Denmark’s defense minister’s major take away from a recent meeting in Copenhagen, where 26 nations and the European Union pledged another $1.5 billion to Ukraine, was Russia must not win its war against its neighboring country.
Morten Bodskove called the latest financial commitment to Kyiv the third phase of Western support of Ukraine. The emphasis is on stepped up arms production, including artillery and ammunition, more training of Ukrainian forces in advanced systems and greater assistance in demining efforts in areas that Russian troops have departed.
“We are looking at a longer war” and changes need to be made to meet new challenges and sustain the Ukrainians, he said speaking at an Atlantic Council forum. Kyiv has lost about 20 percent of the nation’s land since 2014 when Russia annexed Crimea and backed separatists in the east.
He added that he saw no cracks in NATO’s and the European Union’s commitment to Ukraine as winter nears and Russia’s export of energy westward has largely been blocked.
“[Their] fight is our fight and we must be prepared to make sacrifices,” he said.
“Fundamentally, Ukraine belongs to the Ukrainian people.”
Bodskove said the first phase in military aid after the initial invasion by Russia was the spontaneous shipment of arms, equipment and funds to Kyiv. The second followed an April meeting at Ramstein Air Base, Germany, chaired by Defense Secretary Lloyd Austin, which prioritized how allies and partners could best assist Ukraine then.
The Russian president gravely miscalculated in believing Ukrainians would not resist a Kremlin invasion, Bodskove said. Putin also did not foresee the unity of the West in applying heavy sanctions on Moscow and shipping badly needed weapons to Kyiv hold back the onslaught. Nor did Putin expect a major restructuring of alliance forces closer to his borders and Sweden and Finland abandoning their neutral status.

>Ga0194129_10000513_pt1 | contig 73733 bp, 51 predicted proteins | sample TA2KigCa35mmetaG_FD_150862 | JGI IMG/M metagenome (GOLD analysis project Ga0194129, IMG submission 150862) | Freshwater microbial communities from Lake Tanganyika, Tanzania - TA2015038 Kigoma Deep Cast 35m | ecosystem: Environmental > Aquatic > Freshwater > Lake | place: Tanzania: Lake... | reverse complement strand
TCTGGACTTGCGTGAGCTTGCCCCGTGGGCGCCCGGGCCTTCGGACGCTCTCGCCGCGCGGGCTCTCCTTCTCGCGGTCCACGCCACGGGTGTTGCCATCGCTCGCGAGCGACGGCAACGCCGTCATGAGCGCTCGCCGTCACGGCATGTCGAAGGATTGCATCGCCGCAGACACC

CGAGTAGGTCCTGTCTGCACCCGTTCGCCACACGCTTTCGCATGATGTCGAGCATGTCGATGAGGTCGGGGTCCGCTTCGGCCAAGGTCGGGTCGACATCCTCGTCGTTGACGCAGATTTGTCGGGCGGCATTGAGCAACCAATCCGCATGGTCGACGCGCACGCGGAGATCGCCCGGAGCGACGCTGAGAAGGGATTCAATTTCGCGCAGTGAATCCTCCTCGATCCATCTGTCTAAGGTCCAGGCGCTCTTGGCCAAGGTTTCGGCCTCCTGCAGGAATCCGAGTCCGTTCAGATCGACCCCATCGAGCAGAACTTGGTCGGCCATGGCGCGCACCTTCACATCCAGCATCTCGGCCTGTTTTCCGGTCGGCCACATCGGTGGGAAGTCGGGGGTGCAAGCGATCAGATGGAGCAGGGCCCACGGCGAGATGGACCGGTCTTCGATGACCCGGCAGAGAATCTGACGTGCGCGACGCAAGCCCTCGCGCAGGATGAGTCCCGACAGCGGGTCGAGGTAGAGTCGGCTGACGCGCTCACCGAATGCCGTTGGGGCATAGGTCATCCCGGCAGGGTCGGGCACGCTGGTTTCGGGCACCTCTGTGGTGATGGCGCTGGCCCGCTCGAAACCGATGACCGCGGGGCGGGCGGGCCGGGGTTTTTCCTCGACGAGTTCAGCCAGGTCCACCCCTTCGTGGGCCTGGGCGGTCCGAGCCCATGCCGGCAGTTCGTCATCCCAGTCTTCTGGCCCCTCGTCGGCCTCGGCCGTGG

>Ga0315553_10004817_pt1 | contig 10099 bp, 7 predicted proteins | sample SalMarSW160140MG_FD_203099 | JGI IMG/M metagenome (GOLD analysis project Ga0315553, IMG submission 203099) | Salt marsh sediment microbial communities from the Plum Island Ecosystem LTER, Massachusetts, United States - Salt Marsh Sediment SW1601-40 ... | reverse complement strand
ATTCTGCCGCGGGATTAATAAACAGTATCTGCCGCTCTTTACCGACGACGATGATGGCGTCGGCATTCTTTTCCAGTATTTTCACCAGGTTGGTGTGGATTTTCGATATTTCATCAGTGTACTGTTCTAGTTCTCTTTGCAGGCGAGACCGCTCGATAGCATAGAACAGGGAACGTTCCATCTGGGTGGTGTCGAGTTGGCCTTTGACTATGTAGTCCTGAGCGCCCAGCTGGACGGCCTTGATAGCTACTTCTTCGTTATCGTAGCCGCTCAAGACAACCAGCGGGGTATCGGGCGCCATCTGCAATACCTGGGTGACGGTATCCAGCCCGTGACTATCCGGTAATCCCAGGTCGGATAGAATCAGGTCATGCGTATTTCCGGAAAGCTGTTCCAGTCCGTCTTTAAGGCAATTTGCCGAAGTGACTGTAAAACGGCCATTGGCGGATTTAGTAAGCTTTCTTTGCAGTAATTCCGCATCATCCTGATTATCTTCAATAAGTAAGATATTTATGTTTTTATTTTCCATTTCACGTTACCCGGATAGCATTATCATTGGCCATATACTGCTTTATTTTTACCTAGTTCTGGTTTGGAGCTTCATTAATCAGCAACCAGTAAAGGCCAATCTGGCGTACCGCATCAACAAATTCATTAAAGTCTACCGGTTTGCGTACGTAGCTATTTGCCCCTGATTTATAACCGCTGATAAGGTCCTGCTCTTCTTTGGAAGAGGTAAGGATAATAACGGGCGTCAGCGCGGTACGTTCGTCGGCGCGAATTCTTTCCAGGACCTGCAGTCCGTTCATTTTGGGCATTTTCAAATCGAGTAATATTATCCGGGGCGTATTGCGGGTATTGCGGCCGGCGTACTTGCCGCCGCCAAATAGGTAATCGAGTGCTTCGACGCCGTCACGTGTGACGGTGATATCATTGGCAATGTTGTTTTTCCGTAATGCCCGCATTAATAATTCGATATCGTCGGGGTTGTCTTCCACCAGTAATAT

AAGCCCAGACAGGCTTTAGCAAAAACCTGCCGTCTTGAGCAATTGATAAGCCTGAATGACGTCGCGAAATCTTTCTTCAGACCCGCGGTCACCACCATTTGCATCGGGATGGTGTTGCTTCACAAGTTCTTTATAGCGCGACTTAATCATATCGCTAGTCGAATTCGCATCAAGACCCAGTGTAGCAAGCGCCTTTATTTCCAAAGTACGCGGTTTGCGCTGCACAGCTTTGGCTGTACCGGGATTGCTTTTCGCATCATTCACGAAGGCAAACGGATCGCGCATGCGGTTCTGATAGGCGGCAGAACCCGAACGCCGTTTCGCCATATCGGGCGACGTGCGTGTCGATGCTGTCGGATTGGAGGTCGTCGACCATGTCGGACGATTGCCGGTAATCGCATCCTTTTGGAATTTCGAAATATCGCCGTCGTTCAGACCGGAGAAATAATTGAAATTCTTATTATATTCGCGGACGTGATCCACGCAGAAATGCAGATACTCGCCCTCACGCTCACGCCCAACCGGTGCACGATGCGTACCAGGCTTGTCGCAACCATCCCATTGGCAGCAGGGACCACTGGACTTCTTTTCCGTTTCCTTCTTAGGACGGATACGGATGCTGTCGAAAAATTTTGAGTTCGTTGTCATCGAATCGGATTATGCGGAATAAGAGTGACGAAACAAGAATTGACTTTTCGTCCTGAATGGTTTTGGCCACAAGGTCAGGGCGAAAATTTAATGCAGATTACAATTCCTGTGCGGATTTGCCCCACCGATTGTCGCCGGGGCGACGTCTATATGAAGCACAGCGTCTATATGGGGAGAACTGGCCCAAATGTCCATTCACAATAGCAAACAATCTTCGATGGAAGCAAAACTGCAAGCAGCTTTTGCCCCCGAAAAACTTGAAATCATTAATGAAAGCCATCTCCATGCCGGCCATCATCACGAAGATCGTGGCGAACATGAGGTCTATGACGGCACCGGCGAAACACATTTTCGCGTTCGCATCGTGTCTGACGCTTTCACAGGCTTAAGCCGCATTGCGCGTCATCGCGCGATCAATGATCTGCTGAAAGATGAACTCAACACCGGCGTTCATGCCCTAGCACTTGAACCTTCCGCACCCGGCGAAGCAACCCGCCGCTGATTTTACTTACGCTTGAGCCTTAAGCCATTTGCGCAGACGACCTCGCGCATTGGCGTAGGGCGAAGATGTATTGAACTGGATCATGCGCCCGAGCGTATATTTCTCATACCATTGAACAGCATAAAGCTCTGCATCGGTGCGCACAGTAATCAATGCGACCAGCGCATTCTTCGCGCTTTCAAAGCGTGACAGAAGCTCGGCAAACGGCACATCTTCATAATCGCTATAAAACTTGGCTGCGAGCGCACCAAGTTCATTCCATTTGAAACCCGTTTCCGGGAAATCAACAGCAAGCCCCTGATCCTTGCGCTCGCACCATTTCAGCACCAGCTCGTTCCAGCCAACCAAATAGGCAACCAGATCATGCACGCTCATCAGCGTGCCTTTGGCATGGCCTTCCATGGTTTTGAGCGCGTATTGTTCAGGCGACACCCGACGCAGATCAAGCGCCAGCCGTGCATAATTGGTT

He described Putin as a man longing for a new Russian empire where he considers Europe “a buffet to pick and choose” who to bully next.
As to Kyiv eventually joining NATO and the EU, Bodskove said the alliance has an open door policy and the union an open arms policy to new members.
Denmark is “geographically close to Russia in the Baltic and High North,” so he sees Copenhagen’s security focus moving in those directions. Bodskove was especially welcoming of NATO’s invitation to fellow Nordic countries Sweden and Finland to join the alliance and a new dimension to defenses in those two areas. He saw a new closer Nordic defense policy emerging when Stockholm and Helsinki are formally admitted to NATO.
“Denmark will be at the center of the Baltic” in regional and alliance defense planning, he said. Bodskove noted despite Denmark’s population of 5.87 million, it has dispatched 1,200 soldiers to Estonia and Latvia and F-16 fighters to bolster their defenses while maintaining its commitment to NATO’s mission in Iraq.
“We have been there” in the Cold War with its spheres of influence; “we must not go back” to a time of empire that should have ended with the fall of the Berlin Wall. Bodskove said Russia and China are making those kinds of moves and both pose “long-term systemic challenges to the way of life” of democracies.
“This is no time to be naïve when meeting with Putin,” he said.
In his upcoming meeting with Austin, he said “we are taking cooperation to a new level” with Denmark’s most important ally. “Ukraine will be at the top of the agenda,” he added.
Other areas likely to be discussed is Copenhagen’s commitment to upping its security spending to 2 percent of its gross domestic product by 2033 and its policy of opting out of E.U. security and defense policy. Bodskove said this could lead Denmark to again take part in the continuing peacekeeping missions in the Balkans.
“We are ready to take part in other issues” outside of NATO, he said.